So how are our local streams regulated? "The Clean Water Act" is the basis of regulation. The EPA develops basic level standards that all states must adopt and enforce. Each state must prove that they have the knowledge, resources, and procedures in place before they are allowed to become the permitting authority. The permitting program falls under the National Pollution Discharge Elimination System (NPDES) regulations. The NPDES program not only regulates "point source" discharges, but also storm water discharges. Industry classes that are known to be "dirty" that could result in storm water draining to "waters of the US" are regulated at this time. Farmers generally get a lot of protection and are not regulated unless they are very large commercial farmers that meet certain criteria. There are also some states adopting construction stormwater permits under the NPDES program, but most rely on local soil and erosion plans approved at the local level.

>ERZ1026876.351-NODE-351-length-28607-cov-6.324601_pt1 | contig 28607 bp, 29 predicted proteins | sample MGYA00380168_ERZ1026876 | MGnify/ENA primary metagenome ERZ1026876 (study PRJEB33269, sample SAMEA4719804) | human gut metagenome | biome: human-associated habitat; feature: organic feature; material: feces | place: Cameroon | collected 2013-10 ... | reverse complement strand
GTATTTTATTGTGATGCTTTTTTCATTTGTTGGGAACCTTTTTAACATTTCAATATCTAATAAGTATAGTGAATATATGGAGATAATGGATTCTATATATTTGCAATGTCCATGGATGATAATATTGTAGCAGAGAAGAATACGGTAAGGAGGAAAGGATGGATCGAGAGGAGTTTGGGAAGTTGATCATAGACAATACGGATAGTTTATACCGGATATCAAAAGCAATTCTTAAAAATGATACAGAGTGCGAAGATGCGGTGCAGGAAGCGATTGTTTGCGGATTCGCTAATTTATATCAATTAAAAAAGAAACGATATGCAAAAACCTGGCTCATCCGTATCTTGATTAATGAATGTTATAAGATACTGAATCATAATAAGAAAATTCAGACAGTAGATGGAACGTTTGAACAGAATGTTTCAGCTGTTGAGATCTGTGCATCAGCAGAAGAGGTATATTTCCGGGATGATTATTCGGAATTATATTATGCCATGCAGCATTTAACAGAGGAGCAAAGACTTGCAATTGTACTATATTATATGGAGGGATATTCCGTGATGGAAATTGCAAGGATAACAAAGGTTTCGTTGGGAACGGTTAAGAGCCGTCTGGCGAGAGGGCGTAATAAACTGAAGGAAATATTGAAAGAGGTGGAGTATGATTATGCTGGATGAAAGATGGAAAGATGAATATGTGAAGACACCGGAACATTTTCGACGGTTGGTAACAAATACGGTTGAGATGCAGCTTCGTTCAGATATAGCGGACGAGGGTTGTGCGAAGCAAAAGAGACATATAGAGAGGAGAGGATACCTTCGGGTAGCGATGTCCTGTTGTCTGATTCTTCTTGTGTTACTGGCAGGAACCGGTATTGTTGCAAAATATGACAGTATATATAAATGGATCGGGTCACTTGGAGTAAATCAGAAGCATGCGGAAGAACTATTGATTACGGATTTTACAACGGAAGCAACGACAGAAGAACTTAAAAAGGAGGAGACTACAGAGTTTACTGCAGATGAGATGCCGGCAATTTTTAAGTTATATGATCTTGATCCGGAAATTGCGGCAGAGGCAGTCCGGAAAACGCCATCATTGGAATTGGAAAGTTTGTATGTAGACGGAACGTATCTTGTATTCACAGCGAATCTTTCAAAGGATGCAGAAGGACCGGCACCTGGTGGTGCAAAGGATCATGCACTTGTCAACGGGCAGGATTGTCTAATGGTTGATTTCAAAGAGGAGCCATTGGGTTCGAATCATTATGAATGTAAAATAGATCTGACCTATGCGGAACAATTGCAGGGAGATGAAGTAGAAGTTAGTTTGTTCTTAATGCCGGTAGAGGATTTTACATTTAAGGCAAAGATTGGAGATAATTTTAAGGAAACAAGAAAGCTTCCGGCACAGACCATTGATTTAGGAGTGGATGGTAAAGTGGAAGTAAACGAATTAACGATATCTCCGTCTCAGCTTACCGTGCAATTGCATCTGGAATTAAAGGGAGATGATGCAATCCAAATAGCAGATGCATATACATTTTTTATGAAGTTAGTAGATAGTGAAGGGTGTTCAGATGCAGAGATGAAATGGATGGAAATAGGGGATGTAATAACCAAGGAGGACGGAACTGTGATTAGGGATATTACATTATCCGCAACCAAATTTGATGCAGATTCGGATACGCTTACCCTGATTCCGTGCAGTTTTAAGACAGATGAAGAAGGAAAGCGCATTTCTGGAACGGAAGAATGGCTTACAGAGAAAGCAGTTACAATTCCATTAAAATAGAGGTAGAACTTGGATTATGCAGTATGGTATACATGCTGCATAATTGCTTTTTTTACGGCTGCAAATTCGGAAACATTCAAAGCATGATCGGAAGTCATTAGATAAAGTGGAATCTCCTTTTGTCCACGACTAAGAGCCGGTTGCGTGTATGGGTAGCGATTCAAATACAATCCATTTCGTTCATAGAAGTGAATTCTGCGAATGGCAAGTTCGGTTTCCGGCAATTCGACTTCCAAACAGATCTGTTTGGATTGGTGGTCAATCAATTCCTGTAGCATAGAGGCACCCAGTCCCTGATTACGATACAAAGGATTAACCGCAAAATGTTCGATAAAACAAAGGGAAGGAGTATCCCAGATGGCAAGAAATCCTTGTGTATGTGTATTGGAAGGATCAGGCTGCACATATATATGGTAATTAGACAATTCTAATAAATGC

If a state proves they are worthy, they become the NPDES permitting authority. All waste water treatment plants (WWTPs) are regulated by NPDES permits. Large industries that discharge directly to a creek are permitted in the same manner as WWTPs (NPDES permit). Now, in cities with large populations and lots of industries classified in the "dirty" categories, the state does not have resources to handle regulation. Therefore, the city must prepare a program to prove that they have the resources and knowledge to issue permits. In rural areas, the state assumes permitting authority.

Let us review. THE Federal NPDES program provides the basis for regulation of all point source discharges to streams and some non-point sources discharges from stormwater runoff. The EPA is the ultimate authority and takes charge when the state fails to enforce regulations. The State is the authority after the EPA approves their ability to issue NPDES permits. Finally, the city or county may be required to implement a pretreatment program to permit local authorities.